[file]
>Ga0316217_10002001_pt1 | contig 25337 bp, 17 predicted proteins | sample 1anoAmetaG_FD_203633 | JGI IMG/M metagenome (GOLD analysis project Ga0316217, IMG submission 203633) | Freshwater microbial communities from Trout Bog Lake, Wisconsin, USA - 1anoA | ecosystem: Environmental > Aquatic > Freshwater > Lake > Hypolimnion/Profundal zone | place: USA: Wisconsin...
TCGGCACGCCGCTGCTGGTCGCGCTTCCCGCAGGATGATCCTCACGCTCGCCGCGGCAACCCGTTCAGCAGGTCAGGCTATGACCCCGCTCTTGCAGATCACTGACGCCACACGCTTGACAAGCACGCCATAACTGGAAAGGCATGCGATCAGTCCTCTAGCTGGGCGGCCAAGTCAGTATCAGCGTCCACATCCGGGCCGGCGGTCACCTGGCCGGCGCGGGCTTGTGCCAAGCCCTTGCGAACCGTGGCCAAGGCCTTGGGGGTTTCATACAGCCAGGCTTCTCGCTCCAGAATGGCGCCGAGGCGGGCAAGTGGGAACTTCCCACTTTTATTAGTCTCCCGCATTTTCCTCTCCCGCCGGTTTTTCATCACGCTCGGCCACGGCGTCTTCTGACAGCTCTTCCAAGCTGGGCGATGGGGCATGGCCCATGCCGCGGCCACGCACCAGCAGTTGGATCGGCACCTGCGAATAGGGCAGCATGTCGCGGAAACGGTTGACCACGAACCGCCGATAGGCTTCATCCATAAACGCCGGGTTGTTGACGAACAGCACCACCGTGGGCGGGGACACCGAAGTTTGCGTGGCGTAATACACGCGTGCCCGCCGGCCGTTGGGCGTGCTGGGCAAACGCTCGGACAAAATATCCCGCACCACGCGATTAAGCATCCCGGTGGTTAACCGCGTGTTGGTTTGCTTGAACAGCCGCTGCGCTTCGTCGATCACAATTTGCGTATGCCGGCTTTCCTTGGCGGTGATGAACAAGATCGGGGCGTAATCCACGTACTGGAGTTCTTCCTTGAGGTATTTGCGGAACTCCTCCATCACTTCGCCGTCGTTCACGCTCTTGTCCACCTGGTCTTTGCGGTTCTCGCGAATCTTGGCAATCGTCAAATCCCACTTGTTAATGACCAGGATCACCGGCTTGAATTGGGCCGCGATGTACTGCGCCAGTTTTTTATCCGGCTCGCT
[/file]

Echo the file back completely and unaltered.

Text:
>Ga0316217_10002001_pt1 | contig 25337 bp, 17 predicted proteins | sample 1anoAmetaG_FD_203633 | JGI IMG/M metagenome (GOLD analysis project Ga0316217, IMG submission 203633) | Freshwater microbial communities from Trout Bog Lake, Wisconsin, USA - 1anoA | ecosystem: Environmental > Aquatic > Freshwater > Lake > Hypolimnion/Profundal zone | place: USA: Wisconsin...
TCGGCACGCCGCTGCTGGTCGCGCTTCCCGCAGGATGATCCTCACGCTCGCCGCGGCAACCCGTTCAGCAGGTCAGGCTATGACCCCGCTCTTGCAGATCACTGACGCCACACGCTTGACAAGCACGCCATAACTGGAAAGGCATGCGATCAGTCCTCTAGCTGGGCGGCCAAGTCAGTATCAGCGTCCACATCCGGGCCGGCGGTCACCTGGCCGGCGCGGGCTTGTGCCAAGCCCTTGCGAACCGTGGCCAAGGCCTTGGGGGTTTCATACAGCCAGGCTTCTCGCTCCAGAATGGCGCCGAGGCGGGCAAGTGGGAACTTCCCACTTTTATTAGTCTCCCGCATTTTCCTCTCCCGCCGGTTTTTCATCACGCTCGGCCACGGCGTCTTCTGACAGCTCTTCCAAGCTGGGCGATGGGGCATGGCCCATGCCGCGGCCACGCACCAGCAGTTGGATCGGCACCTGCGAATAGGGCAGCATGTCGCGGAAACGGTTGACCACGAACCGCCGATAGGCTTCATCCATAAACGCCGGGTTGTTGACGAACAGCACCACCGTGGGCGGGGACACCGAAGTTTGCGTGGCGTAATACACGCGTGCCCGCCGGCCGTTGGGCGTGCTGGGCAAACGCTCGGACAAAATATCCCGCACCACGCGATTAAGCATCCCGGTGGTTAACCGCGTGTTGGTTTGCTTGAACAGCCGCTGCGCTTCGTCGATCACAATTTGCGTATGCCGGCTTTCCTTGGCGGTGATGAACAAGATCGGGGCGTAATCCACGTACTGGAGTTCTTCCTTGAGGTATTTGCGGAACTCCTCCATCACTTCGCCGTCGTTCACGCTCTTGTCCACCTGGTCTTTGCGGTTCTCGCGAATCTTGGCAATCGTCAAATCCCACTTGTTAATGACCAGGATCACCGGCTTGAATTGGGCCGCGATGTACTGCGCCAGTTTTTTATCCGGCTCGCT